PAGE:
iMessage keeps AT&T CEO awake at night  

Brian X. Chen on Randall Stephenson, AT&T’s CEO, at The New York Times:

Mr. Stephenson said he worried about services that could replace the company’s own offerings. For example, free Internet-based messaging services like Apple’s iMessage are eating into the company’s revenue from text messages.

“You lie awake at night worrying about what is that which will disrupt your business model,” he said. “Apple iMessage is a classic example. If you’re using iMessage, you’re not using one of our messaging services, right? That’s disruptive to our messaging revenue stream.”

The future of wireless networks is very clear: they will be used for everything. AT&T Mobility and Verizon will very soon be providing your sole connections to the rest of the world, including your home internet, mobile internet, voice communications, television, and ambient devices. They are slowly transforming from phone companies into communications companies. The longer they try to hold on to stupid revenue streams like text messages and marketing monstrosities like “vCast”, the longer this transition will take.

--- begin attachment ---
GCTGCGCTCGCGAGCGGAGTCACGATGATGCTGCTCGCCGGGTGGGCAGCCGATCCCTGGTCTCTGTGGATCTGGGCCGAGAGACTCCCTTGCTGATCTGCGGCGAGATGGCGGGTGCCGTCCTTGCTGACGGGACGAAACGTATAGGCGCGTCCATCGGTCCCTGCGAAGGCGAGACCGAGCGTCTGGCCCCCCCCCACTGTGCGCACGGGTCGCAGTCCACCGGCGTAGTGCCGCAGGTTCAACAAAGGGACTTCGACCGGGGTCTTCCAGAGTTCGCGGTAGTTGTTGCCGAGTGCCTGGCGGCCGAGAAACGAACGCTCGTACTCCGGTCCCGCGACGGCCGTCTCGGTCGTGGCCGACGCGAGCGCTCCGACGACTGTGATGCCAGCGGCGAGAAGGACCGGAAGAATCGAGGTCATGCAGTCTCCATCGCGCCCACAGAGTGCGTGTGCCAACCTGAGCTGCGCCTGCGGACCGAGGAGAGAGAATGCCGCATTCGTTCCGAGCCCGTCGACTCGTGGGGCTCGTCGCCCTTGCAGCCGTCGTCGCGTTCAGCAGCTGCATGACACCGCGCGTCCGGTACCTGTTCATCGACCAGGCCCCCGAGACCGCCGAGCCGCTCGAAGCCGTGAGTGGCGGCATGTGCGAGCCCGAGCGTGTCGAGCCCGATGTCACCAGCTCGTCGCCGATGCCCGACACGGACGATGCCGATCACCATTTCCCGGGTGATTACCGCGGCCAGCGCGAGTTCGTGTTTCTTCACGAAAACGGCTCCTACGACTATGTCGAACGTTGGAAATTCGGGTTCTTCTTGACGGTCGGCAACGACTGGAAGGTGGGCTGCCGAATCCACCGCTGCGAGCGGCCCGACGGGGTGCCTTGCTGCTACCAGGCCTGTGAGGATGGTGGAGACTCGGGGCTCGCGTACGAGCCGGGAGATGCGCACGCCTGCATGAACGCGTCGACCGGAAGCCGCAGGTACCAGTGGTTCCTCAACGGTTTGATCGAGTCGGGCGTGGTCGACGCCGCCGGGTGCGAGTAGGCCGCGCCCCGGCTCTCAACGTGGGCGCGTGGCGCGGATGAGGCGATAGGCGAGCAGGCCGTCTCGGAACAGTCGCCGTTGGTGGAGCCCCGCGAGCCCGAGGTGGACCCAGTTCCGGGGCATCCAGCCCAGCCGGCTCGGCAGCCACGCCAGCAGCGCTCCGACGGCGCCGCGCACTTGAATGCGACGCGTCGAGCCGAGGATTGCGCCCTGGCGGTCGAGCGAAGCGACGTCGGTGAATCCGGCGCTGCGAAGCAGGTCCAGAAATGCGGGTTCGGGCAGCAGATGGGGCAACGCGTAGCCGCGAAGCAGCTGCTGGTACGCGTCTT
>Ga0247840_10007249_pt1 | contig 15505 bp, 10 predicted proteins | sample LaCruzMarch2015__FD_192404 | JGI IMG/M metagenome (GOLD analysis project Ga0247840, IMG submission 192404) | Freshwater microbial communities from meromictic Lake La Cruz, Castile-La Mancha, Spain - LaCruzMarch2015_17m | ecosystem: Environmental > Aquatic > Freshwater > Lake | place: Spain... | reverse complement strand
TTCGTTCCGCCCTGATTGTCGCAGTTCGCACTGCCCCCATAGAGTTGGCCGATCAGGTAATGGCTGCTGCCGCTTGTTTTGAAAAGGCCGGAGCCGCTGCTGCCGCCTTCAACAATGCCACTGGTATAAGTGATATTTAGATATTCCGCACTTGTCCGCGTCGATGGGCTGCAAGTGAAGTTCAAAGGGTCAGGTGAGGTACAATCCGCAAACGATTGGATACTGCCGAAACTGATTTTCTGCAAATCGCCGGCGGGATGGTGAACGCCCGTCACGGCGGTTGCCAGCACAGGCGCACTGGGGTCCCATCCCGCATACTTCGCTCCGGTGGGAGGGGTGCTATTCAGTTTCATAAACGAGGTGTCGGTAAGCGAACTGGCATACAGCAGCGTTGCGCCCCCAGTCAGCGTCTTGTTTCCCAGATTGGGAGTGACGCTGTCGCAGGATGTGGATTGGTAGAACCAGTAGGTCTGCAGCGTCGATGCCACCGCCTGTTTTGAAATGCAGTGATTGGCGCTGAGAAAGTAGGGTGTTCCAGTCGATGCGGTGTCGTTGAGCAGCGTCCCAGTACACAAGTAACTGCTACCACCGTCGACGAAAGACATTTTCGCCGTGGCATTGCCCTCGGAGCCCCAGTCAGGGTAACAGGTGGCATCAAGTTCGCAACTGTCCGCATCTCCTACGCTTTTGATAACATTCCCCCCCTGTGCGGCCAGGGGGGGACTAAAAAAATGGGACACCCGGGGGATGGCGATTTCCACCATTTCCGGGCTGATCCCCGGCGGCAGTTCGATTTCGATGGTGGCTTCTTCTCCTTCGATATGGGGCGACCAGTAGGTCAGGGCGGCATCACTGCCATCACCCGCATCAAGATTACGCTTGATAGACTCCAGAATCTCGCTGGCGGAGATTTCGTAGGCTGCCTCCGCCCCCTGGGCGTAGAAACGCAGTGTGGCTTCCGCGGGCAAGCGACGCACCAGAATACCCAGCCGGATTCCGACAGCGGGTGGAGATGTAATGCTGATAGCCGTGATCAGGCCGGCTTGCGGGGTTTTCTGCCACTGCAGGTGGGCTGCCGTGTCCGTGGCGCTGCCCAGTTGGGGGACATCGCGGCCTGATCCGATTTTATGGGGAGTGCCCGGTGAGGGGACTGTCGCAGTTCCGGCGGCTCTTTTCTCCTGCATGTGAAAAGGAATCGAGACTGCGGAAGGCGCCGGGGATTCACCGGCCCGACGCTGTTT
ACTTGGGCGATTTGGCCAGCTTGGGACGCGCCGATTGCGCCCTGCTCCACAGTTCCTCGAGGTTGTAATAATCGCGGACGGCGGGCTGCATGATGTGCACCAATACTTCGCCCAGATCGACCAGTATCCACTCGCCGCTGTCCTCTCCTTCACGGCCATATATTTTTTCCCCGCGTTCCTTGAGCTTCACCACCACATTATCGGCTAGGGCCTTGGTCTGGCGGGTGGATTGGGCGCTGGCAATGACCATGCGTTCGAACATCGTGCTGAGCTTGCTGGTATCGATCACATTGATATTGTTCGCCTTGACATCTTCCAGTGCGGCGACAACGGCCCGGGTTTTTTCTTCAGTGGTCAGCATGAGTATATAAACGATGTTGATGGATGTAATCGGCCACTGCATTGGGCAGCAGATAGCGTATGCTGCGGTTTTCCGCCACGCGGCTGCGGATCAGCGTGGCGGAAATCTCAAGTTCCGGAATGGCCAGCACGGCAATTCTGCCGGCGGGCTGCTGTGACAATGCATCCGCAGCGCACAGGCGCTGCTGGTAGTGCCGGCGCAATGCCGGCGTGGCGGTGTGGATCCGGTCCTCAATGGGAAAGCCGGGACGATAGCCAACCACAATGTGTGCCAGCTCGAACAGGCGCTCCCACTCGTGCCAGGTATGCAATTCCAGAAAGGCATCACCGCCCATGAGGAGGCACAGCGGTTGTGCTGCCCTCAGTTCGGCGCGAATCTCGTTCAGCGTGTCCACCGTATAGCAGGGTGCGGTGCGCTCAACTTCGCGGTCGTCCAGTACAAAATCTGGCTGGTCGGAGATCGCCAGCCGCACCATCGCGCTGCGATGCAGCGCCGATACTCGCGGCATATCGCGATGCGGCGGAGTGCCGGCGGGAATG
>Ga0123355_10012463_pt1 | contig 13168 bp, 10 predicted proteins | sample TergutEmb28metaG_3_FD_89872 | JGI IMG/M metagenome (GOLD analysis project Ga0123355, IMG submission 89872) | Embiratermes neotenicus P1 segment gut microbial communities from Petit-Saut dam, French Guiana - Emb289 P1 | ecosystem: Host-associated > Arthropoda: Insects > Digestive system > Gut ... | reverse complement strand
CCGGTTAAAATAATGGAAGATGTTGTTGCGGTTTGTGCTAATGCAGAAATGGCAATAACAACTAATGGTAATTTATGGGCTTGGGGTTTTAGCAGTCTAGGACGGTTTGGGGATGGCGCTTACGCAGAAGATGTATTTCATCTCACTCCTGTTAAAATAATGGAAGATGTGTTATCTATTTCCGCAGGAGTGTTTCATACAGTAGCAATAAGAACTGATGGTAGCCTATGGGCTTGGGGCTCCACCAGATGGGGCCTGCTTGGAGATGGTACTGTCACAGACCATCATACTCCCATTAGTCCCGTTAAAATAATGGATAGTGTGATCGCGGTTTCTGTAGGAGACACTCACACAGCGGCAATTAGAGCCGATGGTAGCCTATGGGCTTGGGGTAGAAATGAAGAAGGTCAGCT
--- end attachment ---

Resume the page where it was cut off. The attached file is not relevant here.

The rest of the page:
The speed and quality of wireless networks are vitally important for the development of future generations of technology. The sooner we have a company that focuses on the network, as a technology company instead of as a sales and marketing company, the faster technological innovation can take place.

If Randall Stephenson is kept up at night by iMessage, he is a very shallow thinker. Text messaging was dead the second a mobile phone connected to the internet.

 
748
Kudos
 
748
Kudos

Now read this

Retina on OS X

MacRumors discovered that the new Messages app beta includes some peculiar multi-part TIFF images. When examined with an app like exiftool, which digs into image metadata, the files are found to have descriptions with the “@2x” naming... Continue →